Do you feel doing those features allowed you to get in your bag more creatively versus focusing on your individual tracks? 

It's always been the perfect exercise for me. Even before I knew who I was and I was making my own little mixtapes in school, I was taking other people's beats and I was figuring out how to put my voice on somebody else's [track] that I like. That was always my way to figure out how to be versatile. I couldn't be versatile or think I can do anything if I didn't actually say, "Oh, I like that song. It's a different genre. Let me put my spin on it. Let me try to catch a vibe, but find a pocket for myself."

I think, if anything, it exercises me, and makes me know my abilities more when I go back to myself, because maybe I hopped on a Selena Gomez track [2020's "Crowded Room"] and it got a little bit of pop-crossover appeal to it, but I'm still comfortable. I still enjoy it and know how to get in and do my thing. Whatever I learn from it, I just bring it to my music. If I have a transition or moment that I want to sound crossover, alternative, R&B or rap, I'm getting my practice.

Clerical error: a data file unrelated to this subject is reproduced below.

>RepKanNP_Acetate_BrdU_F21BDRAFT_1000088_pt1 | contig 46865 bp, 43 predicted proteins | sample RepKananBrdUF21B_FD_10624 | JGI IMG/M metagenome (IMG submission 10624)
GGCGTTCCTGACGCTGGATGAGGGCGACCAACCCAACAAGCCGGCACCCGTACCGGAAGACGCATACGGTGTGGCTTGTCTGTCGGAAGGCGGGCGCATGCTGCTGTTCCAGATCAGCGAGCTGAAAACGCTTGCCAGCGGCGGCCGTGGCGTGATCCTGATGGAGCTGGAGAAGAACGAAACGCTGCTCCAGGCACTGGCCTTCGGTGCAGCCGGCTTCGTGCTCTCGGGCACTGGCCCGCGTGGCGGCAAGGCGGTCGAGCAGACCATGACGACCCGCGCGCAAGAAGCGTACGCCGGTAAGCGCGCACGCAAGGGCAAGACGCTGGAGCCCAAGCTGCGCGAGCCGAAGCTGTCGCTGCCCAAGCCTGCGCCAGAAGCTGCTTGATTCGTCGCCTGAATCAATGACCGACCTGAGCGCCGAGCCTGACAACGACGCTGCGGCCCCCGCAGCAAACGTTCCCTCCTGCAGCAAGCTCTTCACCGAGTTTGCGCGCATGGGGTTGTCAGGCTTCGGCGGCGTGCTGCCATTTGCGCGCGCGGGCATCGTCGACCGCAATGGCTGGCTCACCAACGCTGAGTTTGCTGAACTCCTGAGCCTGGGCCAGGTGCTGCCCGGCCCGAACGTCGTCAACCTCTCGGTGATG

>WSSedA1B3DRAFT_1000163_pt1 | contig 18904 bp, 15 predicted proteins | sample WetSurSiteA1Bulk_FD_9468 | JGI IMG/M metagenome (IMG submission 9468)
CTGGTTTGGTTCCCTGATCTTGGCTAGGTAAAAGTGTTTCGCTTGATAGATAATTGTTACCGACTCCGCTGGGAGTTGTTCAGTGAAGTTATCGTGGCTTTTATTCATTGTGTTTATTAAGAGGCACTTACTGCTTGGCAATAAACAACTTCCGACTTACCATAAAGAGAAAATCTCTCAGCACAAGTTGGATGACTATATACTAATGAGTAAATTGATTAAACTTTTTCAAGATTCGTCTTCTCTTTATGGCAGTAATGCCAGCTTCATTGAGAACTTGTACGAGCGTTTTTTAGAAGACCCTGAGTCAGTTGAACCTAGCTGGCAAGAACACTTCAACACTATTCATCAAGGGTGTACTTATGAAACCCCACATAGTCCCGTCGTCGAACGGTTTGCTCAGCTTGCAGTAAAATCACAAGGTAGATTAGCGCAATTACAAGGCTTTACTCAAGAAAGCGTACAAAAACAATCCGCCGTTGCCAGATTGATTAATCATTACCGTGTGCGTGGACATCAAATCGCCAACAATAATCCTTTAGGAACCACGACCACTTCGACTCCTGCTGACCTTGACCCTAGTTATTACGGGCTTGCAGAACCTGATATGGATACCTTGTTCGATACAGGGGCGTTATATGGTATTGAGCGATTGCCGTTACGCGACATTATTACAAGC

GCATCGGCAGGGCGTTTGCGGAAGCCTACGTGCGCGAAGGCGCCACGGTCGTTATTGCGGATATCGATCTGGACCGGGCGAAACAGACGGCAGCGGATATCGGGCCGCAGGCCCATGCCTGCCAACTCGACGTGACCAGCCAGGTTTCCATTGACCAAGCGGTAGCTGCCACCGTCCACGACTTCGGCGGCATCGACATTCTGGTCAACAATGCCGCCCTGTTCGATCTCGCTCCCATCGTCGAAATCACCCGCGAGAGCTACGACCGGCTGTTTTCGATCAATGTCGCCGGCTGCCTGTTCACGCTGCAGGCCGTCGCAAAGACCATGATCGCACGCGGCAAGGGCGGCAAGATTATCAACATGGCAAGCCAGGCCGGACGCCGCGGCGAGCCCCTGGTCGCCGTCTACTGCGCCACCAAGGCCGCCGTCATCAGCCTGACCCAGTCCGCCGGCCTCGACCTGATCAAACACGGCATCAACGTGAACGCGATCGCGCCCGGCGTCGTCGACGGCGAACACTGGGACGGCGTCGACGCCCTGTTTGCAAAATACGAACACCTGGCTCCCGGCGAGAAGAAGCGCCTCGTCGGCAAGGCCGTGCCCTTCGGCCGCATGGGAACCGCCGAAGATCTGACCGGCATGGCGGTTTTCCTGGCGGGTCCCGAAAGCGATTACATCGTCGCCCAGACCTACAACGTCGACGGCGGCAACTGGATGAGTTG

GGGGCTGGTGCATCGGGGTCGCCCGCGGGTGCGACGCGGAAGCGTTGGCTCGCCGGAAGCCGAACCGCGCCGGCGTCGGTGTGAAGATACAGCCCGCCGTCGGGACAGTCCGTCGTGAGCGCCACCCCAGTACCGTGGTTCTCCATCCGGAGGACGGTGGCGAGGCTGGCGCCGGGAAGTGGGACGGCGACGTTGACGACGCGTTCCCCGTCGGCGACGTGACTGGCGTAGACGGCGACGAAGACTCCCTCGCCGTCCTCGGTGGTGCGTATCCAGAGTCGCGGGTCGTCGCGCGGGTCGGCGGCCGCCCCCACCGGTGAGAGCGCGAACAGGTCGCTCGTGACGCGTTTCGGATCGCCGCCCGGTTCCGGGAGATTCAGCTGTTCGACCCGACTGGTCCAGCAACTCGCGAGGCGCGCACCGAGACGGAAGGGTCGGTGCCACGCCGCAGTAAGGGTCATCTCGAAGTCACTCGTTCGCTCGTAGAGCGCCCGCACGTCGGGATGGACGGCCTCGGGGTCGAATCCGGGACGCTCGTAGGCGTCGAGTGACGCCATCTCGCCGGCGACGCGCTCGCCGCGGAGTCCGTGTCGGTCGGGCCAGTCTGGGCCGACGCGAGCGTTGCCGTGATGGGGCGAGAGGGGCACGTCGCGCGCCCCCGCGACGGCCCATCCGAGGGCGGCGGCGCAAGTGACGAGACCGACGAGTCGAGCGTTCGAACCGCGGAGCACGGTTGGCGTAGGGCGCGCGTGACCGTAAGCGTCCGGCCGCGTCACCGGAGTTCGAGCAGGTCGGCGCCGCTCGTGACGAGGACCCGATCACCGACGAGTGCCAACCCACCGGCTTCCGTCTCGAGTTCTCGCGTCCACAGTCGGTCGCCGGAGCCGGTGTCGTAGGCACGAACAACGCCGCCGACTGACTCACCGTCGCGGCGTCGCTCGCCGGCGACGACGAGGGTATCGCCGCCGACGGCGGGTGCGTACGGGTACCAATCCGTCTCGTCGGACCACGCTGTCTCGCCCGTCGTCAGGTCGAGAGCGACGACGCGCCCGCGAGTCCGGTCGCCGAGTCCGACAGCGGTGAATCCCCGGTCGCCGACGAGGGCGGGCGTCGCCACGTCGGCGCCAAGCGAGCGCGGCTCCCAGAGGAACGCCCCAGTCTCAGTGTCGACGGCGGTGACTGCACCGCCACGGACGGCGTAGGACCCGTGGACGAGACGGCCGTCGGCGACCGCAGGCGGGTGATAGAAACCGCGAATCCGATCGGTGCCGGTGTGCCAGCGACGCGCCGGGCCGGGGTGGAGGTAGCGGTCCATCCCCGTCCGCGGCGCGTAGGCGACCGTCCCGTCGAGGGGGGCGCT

Talk about the comfortability you felt when you jumped on Lil Tjay's "Calling My Phone."

My A&R Tim sent it to me and honestly, sometimes when I hear certain things, it's like I don't know what I'm gonna say, but I already know that it's written. Whatever I do, whenever I plug up, sit down and start recording, it's going to feel natural. It's going to feel confident. I'm not going to have to do multiple takes. It's just going to come out. 

The production and the song that were already there just made me feel like this is in the realm of what people would consider what I do. This is my bag. I can easily get in here, find a pocket and make it feel good, feel confident.